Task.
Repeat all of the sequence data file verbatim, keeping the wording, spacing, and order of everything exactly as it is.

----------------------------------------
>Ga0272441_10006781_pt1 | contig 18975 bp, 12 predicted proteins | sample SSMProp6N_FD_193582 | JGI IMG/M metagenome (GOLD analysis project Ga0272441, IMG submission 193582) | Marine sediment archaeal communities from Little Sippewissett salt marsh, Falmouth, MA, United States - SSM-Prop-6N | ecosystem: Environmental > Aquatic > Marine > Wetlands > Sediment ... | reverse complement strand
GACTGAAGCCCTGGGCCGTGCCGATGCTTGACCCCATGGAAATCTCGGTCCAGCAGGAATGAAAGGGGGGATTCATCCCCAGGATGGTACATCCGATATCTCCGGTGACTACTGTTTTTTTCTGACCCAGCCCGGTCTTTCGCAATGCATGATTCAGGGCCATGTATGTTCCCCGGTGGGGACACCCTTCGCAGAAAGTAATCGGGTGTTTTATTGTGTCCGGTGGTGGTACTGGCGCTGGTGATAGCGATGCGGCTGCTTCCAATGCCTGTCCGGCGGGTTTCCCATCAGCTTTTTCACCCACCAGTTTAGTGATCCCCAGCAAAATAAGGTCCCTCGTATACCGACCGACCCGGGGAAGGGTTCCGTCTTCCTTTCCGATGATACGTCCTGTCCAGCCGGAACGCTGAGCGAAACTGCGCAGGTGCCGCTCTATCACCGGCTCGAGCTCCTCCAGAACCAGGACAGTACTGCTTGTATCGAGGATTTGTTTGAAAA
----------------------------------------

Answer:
>Ga0272441_10006781_pt1 | contig 18975 bp, 12 predicted proteins | sample SSMProp6N_FD_193582 | JGI IMG/M metagenome (GOLD analysis project Ga0272441, IMG submission 193582) | Marine sediment archaeal communities from Little Sippewissett salt marsh, Falmouth, MA, United States - SSM-Prop-6N | ecosystem: Environmental > Aquatic > Marine > Wetlands > Sediment ... | reverse complement strand
GACTGAAGCCCTGGGCCGTGCCGATGCTTGACCCCATGGAAATCTCGGTCCAGCAGGAATGAAAGGGGGGATTCATCCCCAGGATGGTACATCCGATATCTCCGGTGACTACTGTTTTTTTCTGACCCAGCCCGGTCTTTCGCAATGCATGATTCAGGGCCATGTATGTTCCCCGGTGGGGACACCCTTCGCAGAAAGTAATCGGGTGTTTTATTGTGTCCGGTGGTGGTACTGGCGCTGGTGATAGCGATGCGGCTGCTTCCAATGCCTGTCCGGCGGGTTTCCCATCAGCTTTTTCACCCACCAGTTTAGTGATCCCCAGCAAAATAAGGTCCCTCGTATACCGACCGACCCGGGGAAGGGTTCCGTCTTCCTTTCCGATGATACGTCCTGTCCAGCCGGAACGCTGAGCGAAACTGCGCAGGTGCCGCTCTATCACCGGCTCGAGCTCCTCCAGAACCAGGACAGTACTGCTTGTATCGAGGATTTGTTTGAAAA